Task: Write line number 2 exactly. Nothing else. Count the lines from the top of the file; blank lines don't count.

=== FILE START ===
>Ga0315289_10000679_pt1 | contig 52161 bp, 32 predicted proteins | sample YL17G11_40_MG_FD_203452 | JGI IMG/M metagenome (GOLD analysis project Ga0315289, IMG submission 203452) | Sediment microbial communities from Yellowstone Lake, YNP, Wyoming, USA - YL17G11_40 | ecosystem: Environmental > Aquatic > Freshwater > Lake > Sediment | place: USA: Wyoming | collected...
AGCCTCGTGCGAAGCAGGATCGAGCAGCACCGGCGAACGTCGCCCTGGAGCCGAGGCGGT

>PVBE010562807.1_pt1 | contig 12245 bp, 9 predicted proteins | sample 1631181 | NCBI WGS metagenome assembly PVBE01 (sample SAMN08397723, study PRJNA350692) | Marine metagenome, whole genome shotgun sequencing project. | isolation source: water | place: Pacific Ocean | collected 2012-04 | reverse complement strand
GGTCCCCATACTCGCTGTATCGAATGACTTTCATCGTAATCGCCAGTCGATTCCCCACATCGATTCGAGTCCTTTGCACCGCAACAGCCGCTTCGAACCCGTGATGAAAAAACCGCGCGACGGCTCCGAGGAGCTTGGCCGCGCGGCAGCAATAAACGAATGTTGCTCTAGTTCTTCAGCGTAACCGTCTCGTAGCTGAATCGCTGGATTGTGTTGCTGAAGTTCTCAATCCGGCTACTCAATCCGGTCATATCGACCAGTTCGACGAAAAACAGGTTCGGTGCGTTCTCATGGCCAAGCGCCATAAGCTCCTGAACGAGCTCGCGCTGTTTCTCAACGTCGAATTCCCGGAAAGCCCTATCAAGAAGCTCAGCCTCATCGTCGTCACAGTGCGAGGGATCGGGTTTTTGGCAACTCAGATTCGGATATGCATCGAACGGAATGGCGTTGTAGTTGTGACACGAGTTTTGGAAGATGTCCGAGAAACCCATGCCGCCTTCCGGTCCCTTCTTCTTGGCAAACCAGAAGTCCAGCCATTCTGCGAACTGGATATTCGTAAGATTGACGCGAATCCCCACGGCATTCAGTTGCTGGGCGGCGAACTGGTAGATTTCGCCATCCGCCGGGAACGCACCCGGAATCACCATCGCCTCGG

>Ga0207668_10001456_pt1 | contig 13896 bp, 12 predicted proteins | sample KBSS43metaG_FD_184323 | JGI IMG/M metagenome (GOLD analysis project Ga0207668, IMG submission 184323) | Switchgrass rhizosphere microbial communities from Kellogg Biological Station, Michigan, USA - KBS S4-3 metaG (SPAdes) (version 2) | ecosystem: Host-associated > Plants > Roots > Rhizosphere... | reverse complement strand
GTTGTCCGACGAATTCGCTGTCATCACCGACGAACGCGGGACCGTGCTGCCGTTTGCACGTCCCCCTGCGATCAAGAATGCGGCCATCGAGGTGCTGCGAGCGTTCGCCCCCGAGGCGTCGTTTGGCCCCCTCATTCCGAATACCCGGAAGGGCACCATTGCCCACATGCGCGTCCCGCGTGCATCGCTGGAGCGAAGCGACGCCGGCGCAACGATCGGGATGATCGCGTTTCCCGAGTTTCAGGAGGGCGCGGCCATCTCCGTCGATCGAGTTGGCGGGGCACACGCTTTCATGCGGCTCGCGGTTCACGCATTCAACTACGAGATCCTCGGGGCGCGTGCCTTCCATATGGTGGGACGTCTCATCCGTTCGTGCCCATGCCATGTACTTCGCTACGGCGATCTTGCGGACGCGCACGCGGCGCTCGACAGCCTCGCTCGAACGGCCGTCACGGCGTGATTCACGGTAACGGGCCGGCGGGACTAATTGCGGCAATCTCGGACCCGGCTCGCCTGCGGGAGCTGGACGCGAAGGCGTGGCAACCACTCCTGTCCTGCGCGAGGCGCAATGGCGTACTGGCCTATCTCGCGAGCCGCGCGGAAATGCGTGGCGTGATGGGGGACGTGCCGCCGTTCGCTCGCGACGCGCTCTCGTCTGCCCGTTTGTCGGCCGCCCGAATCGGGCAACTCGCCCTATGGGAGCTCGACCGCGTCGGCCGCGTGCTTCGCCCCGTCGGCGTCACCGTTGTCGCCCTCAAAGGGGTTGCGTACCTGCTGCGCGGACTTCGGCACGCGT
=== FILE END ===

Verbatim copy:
AGCCTCGTGCGAAGCAGGATCGAGCAGCACCGGCGAACGTCGCCCTGGAGCCGAGGCGGT